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Trump rips French leader Emmanuel Macron for "nasty" remark as NATO summit starts

Trump clashes with Macron at NATO summit

London — President Trump, who has repeatedly threatened to withdraw from NATO and once called it "obsolete," surprised many by kicking off a two-day visit to London on Tuesday for the transatlantic alliance's annual summit by defending it against criticism from France. After French President Emmanuel Macron's suggested that NATO had suffered "brain death," Mr. Trump called the remark "very insulting."

Mr. Trump declared Macron's comments to be a "very, very nasty statement, essentially to 28 countries," adding, "nobody needs NATO more than France." As he sat alongside Macron, however, Mr. Trump did not continue to criticize the French leader. Mr. Trump said he believes Macron wants the best for NATO, but also wants it to serve the most vital functions. 

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President Donald meets French President Emmanuel Macron at Winfield House, Tuesday, December 3, 2019, in London. Evan Vucci / AP

Asked if he better understands what Macron meant, Mr. Trump said, "Well we just began discussing NATO, and what I'm liking about NATO is that a lot of countries have stepped up I think really at my behest. And also yourself, you're close to that level," the U.S. president added, addressing his French counterpart.

The 70-year-old NATO alliance was founded to defend Europe from the Soviet Union. These days, it's supposed to be a united effort to guarantee the freedom and safety of member countries, but there is plenty of infighting.

"We are making real progress, most importantly on the burden sharing," NATO Secretary-General Jens Stoltenberg said while meeting with Mr. Trump in London Tuesday morning. He added that the U.S. president's "leadership on defense spending is having a real impact."

Mr. Trump said he discussed with Stoltenberg "the flexibility so that we have not just with one area of the world ... we have all areas of the world because NATO's a lot different than it was."

But NATO is also different than it was even three years ago, Mr. Trump emphasized, largely because of his push for other member nations to contribute more to their own defense.

"When I came in, I was angry at NATO, and now I've raised $130 billion," Mr. Trump said, referring to the amount Stoltenberg says European members and Canada will have added to their collective defense budgets by 2020. "And yet you still have many delinquent — you know I call them delinquent when they're not paid up in full."

Of NATO's 29 members, only nine spend at least two percent of their GDP on defense. The United States is reducing its contribution to NATO's central budget, CBS News White House correspondent Paula Reid reports.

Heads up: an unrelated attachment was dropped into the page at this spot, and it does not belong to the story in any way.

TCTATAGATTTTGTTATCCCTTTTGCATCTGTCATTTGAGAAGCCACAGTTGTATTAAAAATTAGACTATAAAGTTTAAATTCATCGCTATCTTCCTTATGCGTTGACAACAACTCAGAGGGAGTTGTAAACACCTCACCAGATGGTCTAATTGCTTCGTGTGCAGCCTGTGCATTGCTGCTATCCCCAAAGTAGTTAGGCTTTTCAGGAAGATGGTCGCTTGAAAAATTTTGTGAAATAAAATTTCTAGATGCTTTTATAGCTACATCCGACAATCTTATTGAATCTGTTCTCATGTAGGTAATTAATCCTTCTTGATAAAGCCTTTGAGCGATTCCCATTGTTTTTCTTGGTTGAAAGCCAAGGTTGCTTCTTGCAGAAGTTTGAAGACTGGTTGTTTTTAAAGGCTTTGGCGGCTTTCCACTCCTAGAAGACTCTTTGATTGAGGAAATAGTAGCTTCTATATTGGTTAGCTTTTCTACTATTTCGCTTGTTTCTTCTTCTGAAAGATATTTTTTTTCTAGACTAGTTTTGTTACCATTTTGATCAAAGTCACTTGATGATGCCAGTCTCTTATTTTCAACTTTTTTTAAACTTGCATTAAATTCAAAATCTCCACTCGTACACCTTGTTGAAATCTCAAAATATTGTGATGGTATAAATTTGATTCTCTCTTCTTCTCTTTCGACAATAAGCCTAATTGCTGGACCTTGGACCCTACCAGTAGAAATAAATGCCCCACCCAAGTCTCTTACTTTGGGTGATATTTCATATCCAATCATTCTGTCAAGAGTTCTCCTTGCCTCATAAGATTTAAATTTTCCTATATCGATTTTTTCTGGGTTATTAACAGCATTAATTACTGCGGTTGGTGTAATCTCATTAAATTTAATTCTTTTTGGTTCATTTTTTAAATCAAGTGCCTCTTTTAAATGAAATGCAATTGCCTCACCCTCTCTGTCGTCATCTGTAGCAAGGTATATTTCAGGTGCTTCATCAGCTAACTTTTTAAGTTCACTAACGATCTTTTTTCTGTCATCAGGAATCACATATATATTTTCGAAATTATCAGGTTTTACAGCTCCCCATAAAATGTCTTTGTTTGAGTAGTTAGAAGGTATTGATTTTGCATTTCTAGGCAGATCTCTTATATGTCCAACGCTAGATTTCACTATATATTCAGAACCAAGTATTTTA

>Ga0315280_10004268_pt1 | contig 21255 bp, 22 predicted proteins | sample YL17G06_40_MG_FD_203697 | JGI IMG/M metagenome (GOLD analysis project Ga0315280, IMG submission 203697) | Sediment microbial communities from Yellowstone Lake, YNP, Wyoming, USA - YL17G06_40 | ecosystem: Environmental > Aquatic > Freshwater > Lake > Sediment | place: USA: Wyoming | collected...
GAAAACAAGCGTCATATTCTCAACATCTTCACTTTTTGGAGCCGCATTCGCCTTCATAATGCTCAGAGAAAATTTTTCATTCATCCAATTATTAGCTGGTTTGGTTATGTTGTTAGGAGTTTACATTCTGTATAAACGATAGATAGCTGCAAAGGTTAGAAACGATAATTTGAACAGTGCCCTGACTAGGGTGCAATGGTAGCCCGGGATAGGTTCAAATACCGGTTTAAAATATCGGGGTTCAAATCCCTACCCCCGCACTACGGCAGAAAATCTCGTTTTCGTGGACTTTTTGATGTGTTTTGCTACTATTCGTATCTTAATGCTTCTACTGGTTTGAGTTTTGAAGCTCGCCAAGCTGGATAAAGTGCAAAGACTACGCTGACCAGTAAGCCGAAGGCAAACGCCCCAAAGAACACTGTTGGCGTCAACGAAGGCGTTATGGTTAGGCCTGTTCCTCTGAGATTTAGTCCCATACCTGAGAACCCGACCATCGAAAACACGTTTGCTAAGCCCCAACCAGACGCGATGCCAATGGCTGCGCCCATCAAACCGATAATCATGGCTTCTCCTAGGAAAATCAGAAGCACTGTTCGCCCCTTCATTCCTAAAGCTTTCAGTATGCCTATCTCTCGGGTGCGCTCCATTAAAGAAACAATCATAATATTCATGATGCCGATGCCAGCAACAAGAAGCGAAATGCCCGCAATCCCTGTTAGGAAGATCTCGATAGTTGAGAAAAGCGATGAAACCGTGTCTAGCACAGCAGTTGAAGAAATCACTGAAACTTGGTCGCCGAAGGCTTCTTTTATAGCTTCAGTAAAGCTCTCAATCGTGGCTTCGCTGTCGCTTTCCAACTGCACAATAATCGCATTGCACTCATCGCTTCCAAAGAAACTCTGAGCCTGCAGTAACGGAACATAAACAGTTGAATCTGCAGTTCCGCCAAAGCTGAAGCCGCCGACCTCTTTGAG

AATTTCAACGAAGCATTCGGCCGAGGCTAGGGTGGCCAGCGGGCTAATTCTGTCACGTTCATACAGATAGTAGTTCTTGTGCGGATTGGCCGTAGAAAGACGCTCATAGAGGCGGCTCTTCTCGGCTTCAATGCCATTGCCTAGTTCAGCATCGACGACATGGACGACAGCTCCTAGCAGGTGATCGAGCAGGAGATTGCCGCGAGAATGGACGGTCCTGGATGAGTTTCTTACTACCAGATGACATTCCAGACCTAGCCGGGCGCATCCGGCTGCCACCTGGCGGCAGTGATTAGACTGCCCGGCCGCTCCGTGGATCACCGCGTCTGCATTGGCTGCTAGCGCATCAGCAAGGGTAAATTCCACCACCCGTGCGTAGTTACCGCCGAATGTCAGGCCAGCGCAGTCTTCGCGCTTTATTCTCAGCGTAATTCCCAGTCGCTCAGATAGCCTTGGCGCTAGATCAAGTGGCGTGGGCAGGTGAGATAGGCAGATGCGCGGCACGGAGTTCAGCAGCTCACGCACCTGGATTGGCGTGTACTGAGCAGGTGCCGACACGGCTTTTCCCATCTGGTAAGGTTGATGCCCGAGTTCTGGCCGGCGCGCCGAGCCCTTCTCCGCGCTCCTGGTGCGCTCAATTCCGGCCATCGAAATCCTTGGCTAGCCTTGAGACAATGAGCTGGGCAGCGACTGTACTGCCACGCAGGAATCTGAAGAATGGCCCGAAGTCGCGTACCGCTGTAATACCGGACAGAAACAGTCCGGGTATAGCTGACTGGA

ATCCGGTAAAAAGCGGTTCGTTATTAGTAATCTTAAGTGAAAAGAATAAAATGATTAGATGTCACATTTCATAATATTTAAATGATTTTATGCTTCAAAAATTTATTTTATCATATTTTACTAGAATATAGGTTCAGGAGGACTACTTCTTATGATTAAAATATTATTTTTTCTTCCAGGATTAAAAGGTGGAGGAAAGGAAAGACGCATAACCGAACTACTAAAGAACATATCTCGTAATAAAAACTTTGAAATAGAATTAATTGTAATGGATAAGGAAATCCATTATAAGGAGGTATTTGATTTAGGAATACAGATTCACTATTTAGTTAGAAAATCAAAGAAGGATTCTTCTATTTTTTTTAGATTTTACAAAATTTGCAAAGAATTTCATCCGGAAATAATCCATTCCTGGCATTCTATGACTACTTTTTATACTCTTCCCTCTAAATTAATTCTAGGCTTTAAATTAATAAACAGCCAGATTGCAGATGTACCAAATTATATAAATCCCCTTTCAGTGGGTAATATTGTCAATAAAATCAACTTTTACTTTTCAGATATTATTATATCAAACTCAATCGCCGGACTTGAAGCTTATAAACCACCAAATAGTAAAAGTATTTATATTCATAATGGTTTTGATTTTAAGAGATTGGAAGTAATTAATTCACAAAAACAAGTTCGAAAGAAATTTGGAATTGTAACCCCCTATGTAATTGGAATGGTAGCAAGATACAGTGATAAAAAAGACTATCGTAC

Seated alongside Macron, Mr. Trump also weighed in on the protests in Iran, claiming the U.S. doesn't support the protesters even though his own secretary of state said otherwise a day earlier. Asked if the U.S. supports the protesters in Iran, Mr. Trump responded, "I don't want to comment on that, but the answer is no. But I don't want to comment on that." On Monday, Secretary of State Mike Pompeo said the U.S. is supporting the protesters in Iran who are revolting against the regime.

After those comments stirred concern, however, the president's Twitter account clarified the matter.

"The United States of America supports the brave people of Iran who are protesting for their FREEDOM. We have under the Trump Administration, and always will!" Mr. Trump's account said.

The president soon clarified that he thought the question was whether the U.S. supports the Iran protesters financially.

But even in London, Mr. Trump could not escape questions about the ongoing impeachment inquiry in Washington. On Wednesday, the House Judiciary Committee is holding its first impeachment hearing on Capitol Hill, intended to weigh in on whether Mr. Trump's actions regarding Ukraine constitute impeachable offenses. 

"This is a witch hunt by the Democrats. It's a continuation — it's been going on for three years," Mr. Trump said Tuesday. He added later that the "impeachment hoax" is "going nowhere."

"The Republican party on this whole impeachment hoax has been like glue, because they know it's a hoax." 

The president also ripped House Intelligence Committee Chairman Adam Schiff, calling him a "deranged human being." 

When the "shoe is on the other foot," Mr. Trump said, and there's a Democratic president one day, Democrats won't want to have a precedent for Republicans to easily impeach a Democratic president. 

Mr. Trump also announced that the next G7 summit will take place at Camp David next year, after the administration was forced to undo an announcement that it would be held at his Florida resort. 

On Tuesday, the president also attended a fundraiser in London to benefit his presidential campaign and the Republican National Committee (RNC), raising $3 million, the RNC confirmed to CBS News.

In the evening, Mr. Trump and first lady Melania Trump attended a reception at Buckingham Palace hosted by Queen Elizabeth, and a reception at 10 Downing Street organized by British Prime Minister Boris Johnson. 

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